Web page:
The other characteristic hedging instance involves a company that depends on a definite commodity. For an instance, Cory's Tequila Corporation is bothered about the instability in the price of agave, the plant used to make tequila. The company would be in profound trouble if the price of agave were to too expensive, which would eat into profit margins severely. To protect (hedge) against the uncertainty of agave prices, CTC can enter into a futures contract (or its less synchronized cousin, the forward contract), which allows the company to buy the agave at a specific price at a pre set date in the future. Now CTC can budget without upsetting about the fluctuating commodity.

If the agave rises above that price specified by the futures contract, the hedge will have paid off since CTC will save money by paying the lower price. Yet, if the price goes down, CTC is still obligated to pay the price in the contract and actually would have been recovered off not hedging.

Keep in mind that for the reason that there are so many different types of options and futures contracts an investor can hedge against nearly anything, whether a stock, commodity price, interest rate and currency - investors can even hedge against the weather conditions.

The Downside

Every hedge has a cost, so before you make a decision to use hedging, you must ask yourself if the benefits received from it justify the expense. Consider the goal of hedging isn't to make money or profits but to protect from losses. The cost of the hedge - whether it is the cost of an option or lost profits from being on the mistaken side of a futures contract - cannot be avoided. This is the price you have to pay to stay away from uncertainty.

We've been comparing hedging versus insurance, but we should give emphasis to that insurance is far more accurate than hedging. With insurance, you are entirely compensated for your loss (usually minus a deductible). Hedging a portfolio isn't an ideal science and things can go wrong. Even though risk managers are always try to aim for the perfect hedge, it is really very difficult to achieve in practice.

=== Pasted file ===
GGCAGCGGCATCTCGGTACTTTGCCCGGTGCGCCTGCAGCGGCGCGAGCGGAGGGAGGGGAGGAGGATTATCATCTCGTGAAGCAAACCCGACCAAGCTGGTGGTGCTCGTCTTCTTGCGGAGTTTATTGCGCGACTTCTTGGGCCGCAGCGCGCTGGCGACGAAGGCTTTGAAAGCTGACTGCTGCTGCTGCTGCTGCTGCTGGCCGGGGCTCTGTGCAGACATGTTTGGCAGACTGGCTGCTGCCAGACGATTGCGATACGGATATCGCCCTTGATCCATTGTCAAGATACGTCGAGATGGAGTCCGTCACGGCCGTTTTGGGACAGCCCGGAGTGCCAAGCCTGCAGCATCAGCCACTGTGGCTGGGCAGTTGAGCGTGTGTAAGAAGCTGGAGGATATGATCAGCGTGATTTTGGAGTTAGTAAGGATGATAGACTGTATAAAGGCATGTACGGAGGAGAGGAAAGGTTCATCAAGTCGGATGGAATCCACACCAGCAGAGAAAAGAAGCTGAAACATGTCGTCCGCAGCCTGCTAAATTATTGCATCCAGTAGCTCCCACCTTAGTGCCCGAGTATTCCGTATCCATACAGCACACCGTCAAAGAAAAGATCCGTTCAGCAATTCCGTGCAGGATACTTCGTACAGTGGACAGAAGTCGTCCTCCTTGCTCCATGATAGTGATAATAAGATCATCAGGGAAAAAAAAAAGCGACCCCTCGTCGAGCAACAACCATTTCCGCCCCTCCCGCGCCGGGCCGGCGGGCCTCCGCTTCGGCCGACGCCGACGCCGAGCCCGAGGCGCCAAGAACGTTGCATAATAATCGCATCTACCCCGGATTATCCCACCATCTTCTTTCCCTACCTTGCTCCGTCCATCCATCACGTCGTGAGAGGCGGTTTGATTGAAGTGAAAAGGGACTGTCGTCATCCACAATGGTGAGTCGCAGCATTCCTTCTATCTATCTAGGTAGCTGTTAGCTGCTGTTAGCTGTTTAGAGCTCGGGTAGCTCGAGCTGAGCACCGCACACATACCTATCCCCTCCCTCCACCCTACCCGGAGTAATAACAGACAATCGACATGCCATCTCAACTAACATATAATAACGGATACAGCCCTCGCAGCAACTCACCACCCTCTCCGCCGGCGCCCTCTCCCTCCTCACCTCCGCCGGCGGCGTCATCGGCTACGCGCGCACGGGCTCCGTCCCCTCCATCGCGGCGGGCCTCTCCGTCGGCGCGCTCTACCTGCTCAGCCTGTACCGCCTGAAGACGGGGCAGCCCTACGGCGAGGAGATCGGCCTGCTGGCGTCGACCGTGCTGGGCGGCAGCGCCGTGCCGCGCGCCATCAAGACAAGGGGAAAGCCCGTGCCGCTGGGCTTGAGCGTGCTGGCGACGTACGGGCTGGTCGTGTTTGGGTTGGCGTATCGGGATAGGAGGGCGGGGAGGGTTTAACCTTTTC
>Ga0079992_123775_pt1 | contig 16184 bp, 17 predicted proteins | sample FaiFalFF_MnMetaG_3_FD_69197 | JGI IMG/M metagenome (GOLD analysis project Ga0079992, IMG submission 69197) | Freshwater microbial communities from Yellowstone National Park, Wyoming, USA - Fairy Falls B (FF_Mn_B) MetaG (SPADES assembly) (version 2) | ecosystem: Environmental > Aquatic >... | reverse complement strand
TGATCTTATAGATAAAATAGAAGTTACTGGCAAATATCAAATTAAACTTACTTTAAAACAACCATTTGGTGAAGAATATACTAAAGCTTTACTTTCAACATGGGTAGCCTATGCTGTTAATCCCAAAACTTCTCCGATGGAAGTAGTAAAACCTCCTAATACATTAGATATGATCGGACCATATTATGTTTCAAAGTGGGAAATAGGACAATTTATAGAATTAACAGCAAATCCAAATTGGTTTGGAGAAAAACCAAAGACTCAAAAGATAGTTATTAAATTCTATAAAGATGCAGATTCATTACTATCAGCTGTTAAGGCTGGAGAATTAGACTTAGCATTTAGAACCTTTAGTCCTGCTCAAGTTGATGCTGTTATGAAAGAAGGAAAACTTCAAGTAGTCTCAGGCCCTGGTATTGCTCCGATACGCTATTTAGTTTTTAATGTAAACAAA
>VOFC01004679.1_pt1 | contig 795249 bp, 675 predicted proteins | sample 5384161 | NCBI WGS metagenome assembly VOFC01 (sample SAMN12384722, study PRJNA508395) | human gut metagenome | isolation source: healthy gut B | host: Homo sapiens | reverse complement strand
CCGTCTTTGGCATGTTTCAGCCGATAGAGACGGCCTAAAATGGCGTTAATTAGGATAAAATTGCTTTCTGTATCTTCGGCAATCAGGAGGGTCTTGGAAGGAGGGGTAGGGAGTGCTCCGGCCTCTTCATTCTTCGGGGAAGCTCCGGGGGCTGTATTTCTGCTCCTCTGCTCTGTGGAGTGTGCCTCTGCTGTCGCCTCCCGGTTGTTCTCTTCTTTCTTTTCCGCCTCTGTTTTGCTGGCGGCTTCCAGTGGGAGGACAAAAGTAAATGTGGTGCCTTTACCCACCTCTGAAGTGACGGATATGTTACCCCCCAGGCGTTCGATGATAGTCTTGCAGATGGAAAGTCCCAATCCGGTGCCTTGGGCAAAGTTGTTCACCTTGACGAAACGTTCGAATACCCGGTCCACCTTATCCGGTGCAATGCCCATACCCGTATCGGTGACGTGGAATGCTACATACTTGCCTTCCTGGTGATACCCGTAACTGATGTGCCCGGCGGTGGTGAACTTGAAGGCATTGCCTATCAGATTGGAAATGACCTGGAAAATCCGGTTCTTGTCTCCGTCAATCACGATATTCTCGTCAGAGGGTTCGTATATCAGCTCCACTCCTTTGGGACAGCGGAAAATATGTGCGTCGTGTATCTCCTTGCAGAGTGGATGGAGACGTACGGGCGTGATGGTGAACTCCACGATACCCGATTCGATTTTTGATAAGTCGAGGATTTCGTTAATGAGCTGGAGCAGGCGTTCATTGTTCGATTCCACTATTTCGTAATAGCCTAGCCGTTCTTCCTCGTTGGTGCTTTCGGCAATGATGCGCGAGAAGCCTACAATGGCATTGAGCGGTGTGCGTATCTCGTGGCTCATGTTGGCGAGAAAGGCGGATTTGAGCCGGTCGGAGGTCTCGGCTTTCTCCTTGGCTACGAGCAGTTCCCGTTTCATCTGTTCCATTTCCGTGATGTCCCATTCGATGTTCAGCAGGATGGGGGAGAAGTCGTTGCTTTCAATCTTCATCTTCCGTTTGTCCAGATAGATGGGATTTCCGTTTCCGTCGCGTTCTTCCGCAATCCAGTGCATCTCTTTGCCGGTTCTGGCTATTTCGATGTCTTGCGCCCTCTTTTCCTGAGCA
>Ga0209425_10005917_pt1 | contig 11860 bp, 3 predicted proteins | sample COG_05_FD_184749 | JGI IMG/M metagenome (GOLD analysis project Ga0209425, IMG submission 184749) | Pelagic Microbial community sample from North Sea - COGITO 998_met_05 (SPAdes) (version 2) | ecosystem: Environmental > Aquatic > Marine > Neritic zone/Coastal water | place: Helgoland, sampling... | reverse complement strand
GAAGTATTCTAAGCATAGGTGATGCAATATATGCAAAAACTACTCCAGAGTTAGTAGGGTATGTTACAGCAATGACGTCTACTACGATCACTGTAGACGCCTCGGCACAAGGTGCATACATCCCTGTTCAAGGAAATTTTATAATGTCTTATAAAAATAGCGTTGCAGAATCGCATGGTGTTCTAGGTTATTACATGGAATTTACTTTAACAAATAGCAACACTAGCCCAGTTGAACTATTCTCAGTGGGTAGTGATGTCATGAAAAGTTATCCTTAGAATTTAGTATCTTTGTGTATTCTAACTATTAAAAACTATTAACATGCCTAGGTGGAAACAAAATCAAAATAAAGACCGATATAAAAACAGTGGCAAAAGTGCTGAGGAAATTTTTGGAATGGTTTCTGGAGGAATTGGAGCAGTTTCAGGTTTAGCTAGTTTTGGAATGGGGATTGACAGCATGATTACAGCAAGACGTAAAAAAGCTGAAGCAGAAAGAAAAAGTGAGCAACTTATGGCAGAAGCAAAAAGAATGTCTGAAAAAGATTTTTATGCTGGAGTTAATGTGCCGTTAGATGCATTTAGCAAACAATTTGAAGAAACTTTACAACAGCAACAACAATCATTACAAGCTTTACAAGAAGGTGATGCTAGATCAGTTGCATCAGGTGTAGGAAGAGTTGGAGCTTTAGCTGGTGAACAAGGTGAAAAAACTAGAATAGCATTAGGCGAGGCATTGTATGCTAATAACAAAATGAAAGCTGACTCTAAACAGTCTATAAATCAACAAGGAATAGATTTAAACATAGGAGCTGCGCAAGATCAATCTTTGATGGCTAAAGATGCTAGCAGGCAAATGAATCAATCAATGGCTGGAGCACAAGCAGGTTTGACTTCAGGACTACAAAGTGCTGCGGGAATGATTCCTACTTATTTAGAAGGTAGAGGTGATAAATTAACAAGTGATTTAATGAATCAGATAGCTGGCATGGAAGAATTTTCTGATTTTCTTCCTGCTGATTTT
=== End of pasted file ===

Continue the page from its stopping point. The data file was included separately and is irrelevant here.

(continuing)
What Hedging means to you?

The majority of investors will by no means trade a derivative contract in their life. In reality most buy-and-hold investors ignore short-term fluctuation on the whole. For these investors there is little point in attractive in hedging because they let their investments grow with the on the whole market.

So why learn about Hedging?

Even if you by no means hedge for your own portfolio you should understand how it works since many big companies and investment funds will hedge in various form. Oil companies, for instance, might hedge against the price of oil while an international mutual fund may hedge against fluctuations in foreign exchange rates. An understanding of hedging will help you to comprehend and analyze these kinds of investments.

Risk is an essential so far precarious element of investing. Despite what kind of investor one aims to be, having a basic knowledge of hedging strategy will lead to better awareness of how investors and companies work to protect them. Whether or not you make your mind up to start practicing the complicated uses of derivatives, learning about how hedging works will help advance your understanding the market, which will always help you be a better investor.